Suppose for the sake of argument that the general category of “religion” did not exist, and the beliefs and activities which comprise religion were considered in isolation rather than within the framework of religion. Imagine that these aspects of religion had to be described in terms other than “religious”. Without making use of the distinction between religion and that which is not religion, how might we instead distinguish beliefs currently classified as religious?
Most obviously, almost all such beliefs pertain to the existence and nature of proposed supernatural entities, such as deities, spirits, souls, blessings, curses, and afterlives. These beliefs also tend to make various statements about the origins of humanity, our purpose in the world, and the general meaning of life. They frequently feature the claim that certain texts are of a divine origin and possibly free of any errors. They often allege that there are laws and moral imperatives which have been put in place by a higher power.
Crucially, these beliefs are usually based in faith – a justification based on the simple fact that the person holding the belief believes it, without consideration for any evidence that may have a bearing on its actual truth. Another common feature of these beliefs is that they can be very important to the people who hold them, sometimes so important that people are afraid they’ll be tortured forever if they do something wrong or endorse an improper belief. While this is only a rough and incomplete overview of the features of beliefs considered religious, it does encompass the major aspects of religion: its claims about the supernatural, its statements of ultimate purpose, its devotion to certain writings, its rules and moral guidance, its basis in faith, and its attribution of cosmic significance to one’s beliefs and actions.
Suppose now that the overarching category of religion is introduced anew, encompassing these beliefs, and manifesting as derivative concepts such as “religious bigotry”, “anti-religious prejudice”, and “respect for religion”. Because these beliefs often pertain to one’s moral responsibilities, purpose in life, and the fate one will supposedly face for all eternity, beliefs classified as religious are frequently considered to possess great significance beyond that of other beliefs. But is this special treatment unique to religion actually warranted?
If someone fears that they may actually face eternal torture for not believing in God, getting a divorce, or masturbating, this is a personal issue for them to work through. It doesn’t obligate the rest of us to treat them any differently for holding this belief – aside from, perhaps, offering sympathy and counseling services. Likewise, one’s endorsement of a certain moral framework is not fundamentally different from other moral proposals merely because this particular morality is allegedly divine in origin. It doesn’t need to be seen as something above or apart from moralities that aren’t based on supernatural claims, and it merits no unique deference simply because of its incorporation of the divine.
And those claims about the nature and existence of supernatural things are still only claims like any other – no extra leeway is necessary just because claims about the supernatural happen to be about the supernatural. Similarly, if someone cites faith itself as a basis for a belief, this justification should hardly be exempted from the appropriate scrutiny just because it falls under the category of religion. A belief that’s supported by nothing more than someone’s choice to hold that belief is certainly not deserving of any additional respect, and calling it religious doesn’t change that.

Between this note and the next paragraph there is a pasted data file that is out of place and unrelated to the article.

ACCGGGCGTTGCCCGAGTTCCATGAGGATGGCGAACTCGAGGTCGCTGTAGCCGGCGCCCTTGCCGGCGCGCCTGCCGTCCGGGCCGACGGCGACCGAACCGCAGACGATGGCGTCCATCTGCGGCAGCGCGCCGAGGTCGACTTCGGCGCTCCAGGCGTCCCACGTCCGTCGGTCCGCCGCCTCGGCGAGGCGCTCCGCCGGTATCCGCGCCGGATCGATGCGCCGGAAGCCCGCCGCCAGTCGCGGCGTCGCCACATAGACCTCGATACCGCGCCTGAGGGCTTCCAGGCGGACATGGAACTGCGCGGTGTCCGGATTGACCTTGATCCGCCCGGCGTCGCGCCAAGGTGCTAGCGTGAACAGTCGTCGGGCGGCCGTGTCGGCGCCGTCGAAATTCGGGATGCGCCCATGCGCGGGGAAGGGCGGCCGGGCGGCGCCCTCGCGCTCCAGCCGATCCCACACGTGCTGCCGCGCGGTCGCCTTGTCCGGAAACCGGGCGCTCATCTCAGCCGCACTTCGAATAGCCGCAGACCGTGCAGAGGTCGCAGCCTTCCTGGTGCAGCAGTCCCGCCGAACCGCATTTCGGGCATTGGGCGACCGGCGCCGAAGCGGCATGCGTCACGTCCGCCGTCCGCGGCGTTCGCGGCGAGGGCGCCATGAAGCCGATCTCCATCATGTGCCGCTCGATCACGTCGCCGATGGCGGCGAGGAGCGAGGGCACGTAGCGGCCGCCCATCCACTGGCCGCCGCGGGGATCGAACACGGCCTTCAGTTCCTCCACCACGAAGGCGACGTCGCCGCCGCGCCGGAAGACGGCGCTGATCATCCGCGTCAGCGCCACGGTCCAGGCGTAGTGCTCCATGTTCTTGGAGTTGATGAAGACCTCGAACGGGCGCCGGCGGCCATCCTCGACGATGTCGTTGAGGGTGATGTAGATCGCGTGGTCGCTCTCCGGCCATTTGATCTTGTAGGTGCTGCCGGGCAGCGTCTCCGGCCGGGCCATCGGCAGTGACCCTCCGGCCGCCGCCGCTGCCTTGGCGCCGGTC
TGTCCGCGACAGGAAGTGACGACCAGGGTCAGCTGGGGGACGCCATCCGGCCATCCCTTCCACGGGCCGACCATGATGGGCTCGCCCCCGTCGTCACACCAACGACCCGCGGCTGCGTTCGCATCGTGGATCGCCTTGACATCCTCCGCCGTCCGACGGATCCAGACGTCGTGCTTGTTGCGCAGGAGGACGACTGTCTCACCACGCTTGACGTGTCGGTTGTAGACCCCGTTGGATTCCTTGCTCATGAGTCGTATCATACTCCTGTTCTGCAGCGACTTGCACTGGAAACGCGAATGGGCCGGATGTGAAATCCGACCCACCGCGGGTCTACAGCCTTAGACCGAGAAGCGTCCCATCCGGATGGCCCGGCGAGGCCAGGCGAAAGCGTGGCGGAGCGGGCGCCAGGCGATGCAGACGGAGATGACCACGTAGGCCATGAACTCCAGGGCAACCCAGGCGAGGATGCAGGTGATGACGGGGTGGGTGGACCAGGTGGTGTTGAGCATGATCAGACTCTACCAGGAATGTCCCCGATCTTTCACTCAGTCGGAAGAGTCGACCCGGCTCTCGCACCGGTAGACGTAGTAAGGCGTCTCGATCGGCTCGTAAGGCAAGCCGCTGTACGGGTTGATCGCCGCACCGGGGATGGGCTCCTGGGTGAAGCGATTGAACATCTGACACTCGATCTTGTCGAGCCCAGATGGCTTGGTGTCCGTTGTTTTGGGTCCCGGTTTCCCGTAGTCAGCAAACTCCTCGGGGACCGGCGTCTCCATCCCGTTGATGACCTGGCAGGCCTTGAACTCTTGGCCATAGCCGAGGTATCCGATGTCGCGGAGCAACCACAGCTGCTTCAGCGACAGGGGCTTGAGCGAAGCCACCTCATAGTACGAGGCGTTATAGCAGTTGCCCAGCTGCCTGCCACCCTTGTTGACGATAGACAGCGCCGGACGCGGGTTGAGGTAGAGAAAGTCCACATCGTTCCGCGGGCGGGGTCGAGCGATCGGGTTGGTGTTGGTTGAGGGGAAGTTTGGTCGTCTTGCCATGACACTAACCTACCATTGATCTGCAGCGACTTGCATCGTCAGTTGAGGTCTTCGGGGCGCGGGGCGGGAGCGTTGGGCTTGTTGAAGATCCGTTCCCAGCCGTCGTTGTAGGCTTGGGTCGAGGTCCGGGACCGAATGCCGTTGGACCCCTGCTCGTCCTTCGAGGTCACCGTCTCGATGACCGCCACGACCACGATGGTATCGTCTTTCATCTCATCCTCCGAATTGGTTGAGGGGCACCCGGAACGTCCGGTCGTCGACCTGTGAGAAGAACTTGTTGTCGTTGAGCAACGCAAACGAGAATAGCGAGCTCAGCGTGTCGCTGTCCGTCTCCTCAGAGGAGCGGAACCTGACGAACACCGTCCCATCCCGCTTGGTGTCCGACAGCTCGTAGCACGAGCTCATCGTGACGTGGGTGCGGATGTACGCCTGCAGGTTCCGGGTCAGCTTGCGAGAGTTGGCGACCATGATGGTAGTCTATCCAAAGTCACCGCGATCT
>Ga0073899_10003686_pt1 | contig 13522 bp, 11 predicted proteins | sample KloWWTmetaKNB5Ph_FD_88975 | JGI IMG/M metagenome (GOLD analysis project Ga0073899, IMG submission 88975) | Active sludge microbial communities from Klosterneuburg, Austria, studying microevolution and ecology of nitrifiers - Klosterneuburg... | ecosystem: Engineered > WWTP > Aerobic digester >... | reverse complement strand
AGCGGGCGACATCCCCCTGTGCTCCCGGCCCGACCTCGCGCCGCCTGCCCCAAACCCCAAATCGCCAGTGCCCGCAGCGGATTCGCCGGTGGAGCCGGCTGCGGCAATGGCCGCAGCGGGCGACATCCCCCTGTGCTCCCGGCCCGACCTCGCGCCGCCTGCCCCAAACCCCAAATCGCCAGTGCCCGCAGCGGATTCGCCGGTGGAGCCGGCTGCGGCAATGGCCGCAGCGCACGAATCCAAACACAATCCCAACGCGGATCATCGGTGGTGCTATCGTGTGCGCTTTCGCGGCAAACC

All too often, the reference to one’s “deeply held religious beliefs” is meant to serve as a conversation stopper – they’ve played the religion card, and the rest of us have to shut up and leave them alone. It’s as though the mere fact that they believe something that’s considered religious is the only excuse they need. But it shouldn’t matter how strongly a belief is held, and it shouldn’t matter that this belief falls under religion. There are many things both religious and non-religious that people believe very strongly, but the strength with which they believe is not a defense or a justification of the belief itself.
When objections to the Mormon Church’s involvement in passing Proposition 8 are characterized as “bigotry”, and Catholics in Illinois claim that they’re “not being tolerated” because their state-funded adoption services are required to treat gay couples equally, the dissolution of the concept of religion helps us to see these statements for what they really are. These religions, while shielding themselves behind claims of religious discrimination, actually just want to be free from following the law and even free from criticism itself. Why? Because they believe they should be, and that’s that. They think that’s all they need to say – and sometimes, it is.
The label of religion and the inordinate respect afforded to it has given them the opportunity to claim that they’re being discriminated against because of their religion, when in fact they’re being criticized for their bad ideas and required to follow the same laws as everyone else. In this way, accusations of prejudice against religion can function as a way of trying to silence those who have simply treated religious beliefs like any other beliefs, and found them lacking.
The unwarranted belief in the supernatural or the moral authority of certain questionable books is worthy of critique whether we call this religion or not, and depicting this as some kind of discrimination against religion means demanding that such claims be granted a privileged status, protecting them from the open debate to which non-religious beliefs are subject. In reality, religion isn’t being criticized because it’s religious. It’s being criticized because it’s wrong.